In 2001, shortly before the release of the movies, the first Greek on-line community was formed in a promotional web site which in 2002 founded an official group of fans under the name The Prancing Pony. The group is unofficially divided in two 'smials', in Athens and Thessaloniki.

During and after the release of the movies, further Tolkien-related literature was published in Greek (both original and translations) including biographies, reading companions etc.


The Bulgarian Tolkien Society was officially established in 1998 when the Bulgarian Tolkien Fan Club Rin Ennor was first registered as a non-profit non-governmental organization by a few students from the Sofia University. Apart from the larger communities in the big cities, the Bulgarian Tolkien Society includes also a number of local clubs and groups.[39] It regularly organizes various nationwide events, related to the life and works of J.R.R. Tolkien, including exhibitions, seminars, contests, discussions and workshops.


Interest in Turkey awoke to The Lord of the Rings in the late 1980s, long before the first Turkish translation. A translation of The Lord of the Rings into Turkish was published as Yüzüklerin Efendisi in 1997. After the release of the movies, other Tolkien-related literature was published (Silmarillion, Roverandom etc.)


Interest in Prof Tolkien's work developed in Pakistan soon after its earliest inception as a separate nation[40] and has existed sporadically over the years. Interest grew manifold after the release and completion of the Lord of the Rings film trilogy and in 2003–04, the 'Lahore Tolkien Reading Group' was established there,[41] in Lahore city. This small group expanded for some time and had a sizable membership covering some other areas too, but after 2009–10, this interest declined again and there are probably a few enthusiasts in Lahore, Karachi, Islamabad and a few other major cities but no really large-scale organization.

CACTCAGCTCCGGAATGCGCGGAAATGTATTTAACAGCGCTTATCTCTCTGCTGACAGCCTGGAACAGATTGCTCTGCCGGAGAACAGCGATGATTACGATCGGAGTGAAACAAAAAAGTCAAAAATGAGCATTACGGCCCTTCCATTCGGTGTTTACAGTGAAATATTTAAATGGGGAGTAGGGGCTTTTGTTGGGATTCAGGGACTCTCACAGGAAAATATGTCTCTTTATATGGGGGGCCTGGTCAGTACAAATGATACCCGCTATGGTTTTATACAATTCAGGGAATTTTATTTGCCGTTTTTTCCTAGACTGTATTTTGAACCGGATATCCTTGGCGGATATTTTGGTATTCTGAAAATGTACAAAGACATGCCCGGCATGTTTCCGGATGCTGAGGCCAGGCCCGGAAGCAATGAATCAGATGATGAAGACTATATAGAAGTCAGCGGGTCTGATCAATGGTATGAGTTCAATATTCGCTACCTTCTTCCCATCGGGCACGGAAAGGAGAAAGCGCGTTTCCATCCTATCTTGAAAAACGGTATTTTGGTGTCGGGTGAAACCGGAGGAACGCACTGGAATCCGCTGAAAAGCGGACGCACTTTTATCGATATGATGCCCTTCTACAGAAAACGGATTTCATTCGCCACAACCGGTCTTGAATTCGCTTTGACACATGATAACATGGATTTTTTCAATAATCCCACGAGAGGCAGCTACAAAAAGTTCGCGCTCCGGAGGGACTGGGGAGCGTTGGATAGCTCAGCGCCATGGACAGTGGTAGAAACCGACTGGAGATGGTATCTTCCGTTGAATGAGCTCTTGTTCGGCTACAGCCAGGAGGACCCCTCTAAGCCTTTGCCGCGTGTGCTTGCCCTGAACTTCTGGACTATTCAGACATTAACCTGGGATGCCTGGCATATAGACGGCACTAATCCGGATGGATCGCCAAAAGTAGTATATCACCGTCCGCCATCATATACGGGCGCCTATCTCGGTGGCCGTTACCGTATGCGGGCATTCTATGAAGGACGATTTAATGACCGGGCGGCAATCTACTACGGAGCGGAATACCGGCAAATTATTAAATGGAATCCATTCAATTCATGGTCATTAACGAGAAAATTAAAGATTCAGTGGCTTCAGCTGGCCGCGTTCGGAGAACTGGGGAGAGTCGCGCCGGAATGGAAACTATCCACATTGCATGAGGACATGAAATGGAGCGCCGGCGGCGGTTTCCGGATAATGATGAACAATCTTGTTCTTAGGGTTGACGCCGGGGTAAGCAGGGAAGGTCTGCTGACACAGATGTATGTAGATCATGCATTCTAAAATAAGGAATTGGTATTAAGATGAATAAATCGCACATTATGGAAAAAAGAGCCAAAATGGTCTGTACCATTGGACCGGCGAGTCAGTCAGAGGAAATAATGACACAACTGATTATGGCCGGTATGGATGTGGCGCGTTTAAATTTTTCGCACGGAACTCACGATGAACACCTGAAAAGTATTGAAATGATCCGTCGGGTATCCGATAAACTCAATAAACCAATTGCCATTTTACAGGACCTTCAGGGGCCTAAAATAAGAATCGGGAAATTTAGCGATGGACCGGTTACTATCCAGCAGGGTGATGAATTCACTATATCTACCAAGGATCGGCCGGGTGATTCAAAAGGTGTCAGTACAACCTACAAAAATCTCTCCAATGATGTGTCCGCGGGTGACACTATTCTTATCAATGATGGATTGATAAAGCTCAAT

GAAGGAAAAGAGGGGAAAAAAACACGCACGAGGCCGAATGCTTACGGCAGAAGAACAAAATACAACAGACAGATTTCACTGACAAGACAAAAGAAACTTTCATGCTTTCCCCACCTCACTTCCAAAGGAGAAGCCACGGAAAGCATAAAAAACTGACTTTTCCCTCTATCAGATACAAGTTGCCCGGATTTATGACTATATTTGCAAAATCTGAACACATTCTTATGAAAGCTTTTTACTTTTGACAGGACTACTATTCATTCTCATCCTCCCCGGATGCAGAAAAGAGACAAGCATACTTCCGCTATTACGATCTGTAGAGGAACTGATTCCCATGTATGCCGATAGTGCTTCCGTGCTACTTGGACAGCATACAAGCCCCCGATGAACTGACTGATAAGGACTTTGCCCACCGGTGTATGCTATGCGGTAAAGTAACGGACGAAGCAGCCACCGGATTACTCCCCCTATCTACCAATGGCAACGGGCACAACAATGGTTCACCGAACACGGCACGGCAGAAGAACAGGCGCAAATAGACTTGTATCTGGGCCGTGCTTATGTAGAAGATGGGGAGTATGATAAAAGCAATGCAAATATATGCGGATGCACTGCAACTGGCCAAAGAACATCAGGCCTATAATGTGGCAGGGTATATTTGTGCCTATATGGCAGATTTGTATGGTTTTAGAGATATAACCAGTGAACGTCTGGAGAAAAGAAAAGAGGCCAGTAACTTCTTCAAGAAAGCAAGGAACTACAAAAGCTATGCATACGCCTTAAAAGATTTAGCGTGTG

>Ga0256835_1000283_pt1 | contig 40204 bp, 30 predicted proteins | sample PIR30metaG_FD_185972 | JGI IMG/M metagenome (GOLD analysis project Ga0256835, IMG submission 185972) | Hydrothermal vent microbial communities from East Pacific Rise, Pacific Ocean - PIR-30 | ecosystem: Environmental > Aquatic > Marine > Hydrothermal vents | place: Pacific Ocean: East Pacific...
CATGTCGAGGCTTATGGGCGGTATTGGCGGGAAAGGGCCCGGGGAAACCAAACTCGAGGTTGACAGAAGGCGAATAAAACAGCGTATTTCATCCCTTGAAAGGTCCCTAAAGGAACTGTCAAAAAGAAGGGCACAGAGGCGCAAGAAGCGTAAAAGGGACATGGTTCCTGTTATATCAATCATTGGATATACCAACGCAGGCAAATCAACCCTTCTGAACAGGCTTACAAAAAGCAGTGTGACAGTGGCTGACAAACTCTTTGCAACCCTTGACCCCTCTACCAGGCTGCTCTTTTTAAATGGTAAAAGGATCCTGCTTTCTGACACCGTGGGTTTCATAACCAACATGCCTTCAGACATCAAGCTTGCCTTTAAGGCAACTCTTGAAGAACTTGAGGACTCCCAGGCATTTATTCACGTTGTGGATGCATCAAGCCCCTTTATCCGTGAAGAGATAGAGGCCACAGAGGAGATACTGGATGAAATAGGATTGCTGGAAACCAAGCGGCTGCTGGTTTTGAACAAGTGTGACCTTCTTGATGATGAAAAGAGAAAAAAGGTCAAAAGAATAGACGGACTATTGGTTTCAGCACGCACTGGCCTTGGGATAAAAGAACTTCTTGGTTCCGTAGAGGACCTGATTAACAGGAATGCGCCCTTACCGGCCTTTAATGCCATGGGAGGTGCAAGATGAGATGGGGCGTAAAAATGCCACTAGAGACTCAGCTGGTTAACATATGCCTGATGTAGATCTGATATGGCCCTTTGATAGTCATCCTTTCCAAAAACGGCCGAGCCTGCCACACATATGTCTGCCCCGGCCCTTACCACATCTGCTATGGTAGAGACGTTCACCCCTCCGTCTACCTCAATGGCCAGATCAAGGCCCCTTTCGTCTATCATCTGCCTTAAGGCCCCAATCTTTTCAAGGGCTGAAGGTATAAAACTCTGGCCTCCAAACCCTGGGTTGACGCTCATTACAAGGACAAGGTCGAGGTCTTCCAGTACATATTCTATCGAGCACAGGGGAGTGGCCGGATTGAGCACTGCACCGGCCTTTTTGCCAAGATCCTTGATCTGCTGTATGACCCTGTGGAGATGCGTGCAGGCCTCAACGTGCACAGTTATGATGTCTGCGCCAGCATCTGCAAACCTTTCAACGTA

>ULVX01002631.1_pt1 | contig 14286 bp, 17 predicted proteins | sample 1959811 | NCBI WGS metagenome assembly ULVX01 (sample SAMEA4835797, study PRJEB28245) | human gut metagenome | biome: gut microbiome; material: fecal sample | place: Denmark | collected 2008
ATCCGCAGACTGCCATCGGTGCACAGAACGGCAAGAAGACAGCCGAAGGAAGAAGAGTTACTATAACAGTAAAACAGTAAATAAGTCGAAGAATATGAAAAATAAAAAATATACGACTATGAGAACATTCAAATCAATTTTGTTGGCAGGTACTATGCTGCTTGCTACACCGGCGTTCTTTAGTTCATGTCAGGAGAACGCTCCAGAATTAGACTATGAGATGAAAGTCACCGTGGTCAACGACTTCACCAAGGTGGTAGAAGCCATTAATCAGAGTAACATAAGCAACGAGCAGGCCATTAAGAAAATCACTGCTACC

Brazilian Tolkien fans created a website called '", that promotes the publication of articles and news related to Tolkien.


  1. "Editorial Reviews - Fellowship of the Ring". Barnes & Noble. Retrieved 1 February 2011.
  2. "The Fantastic World of Professor Tolkien", Michael Straight, January 17, 1956, New republic
  3. Shulevitz, Judith (22 April 2001). "Hobbits in Hollywood". The New York Times. Retrieved 1 February 2011.
  4. Jenkyns, Richard (28 January 2002). "Bored of the Rings". The New Republic. Retrieved 1 February 2011.
  5. Derek Bailey (Director) and Judi Dench (Narrator) (1992). A Film Portrait of J. R. R. Tolkien (Television documentary). Visual Corporation.
  6. Ebert, Roger (2006). Roger Ebert's Movie Yearbook 2007. Andrews McMeel Publishing. p. 897. ISBN 978-0-7407-6157-7.
  7. Brin, David (2008). "The Lord of the Rings: J.R.R. Tolkien vs the Modern Age". Through Stranger Eyes: Reviews, Introductions, Tributes & Iconoclastic Essays. Nimble Books. ISBN 978-1-934840-39-9.
  8. Moorcock, Michael. "Epic Pooh". Retrieved 3 June 2010.
  9. Seiler, Andy (December 16, 2003). "'Rings' comes full circle". USA Today. Retrieved 2006-03-12.
  10. Diver, Krysia (October 5, 2004). "A lord for Germany". The Sydney Morning Herald. Retrieved 2006-03-12.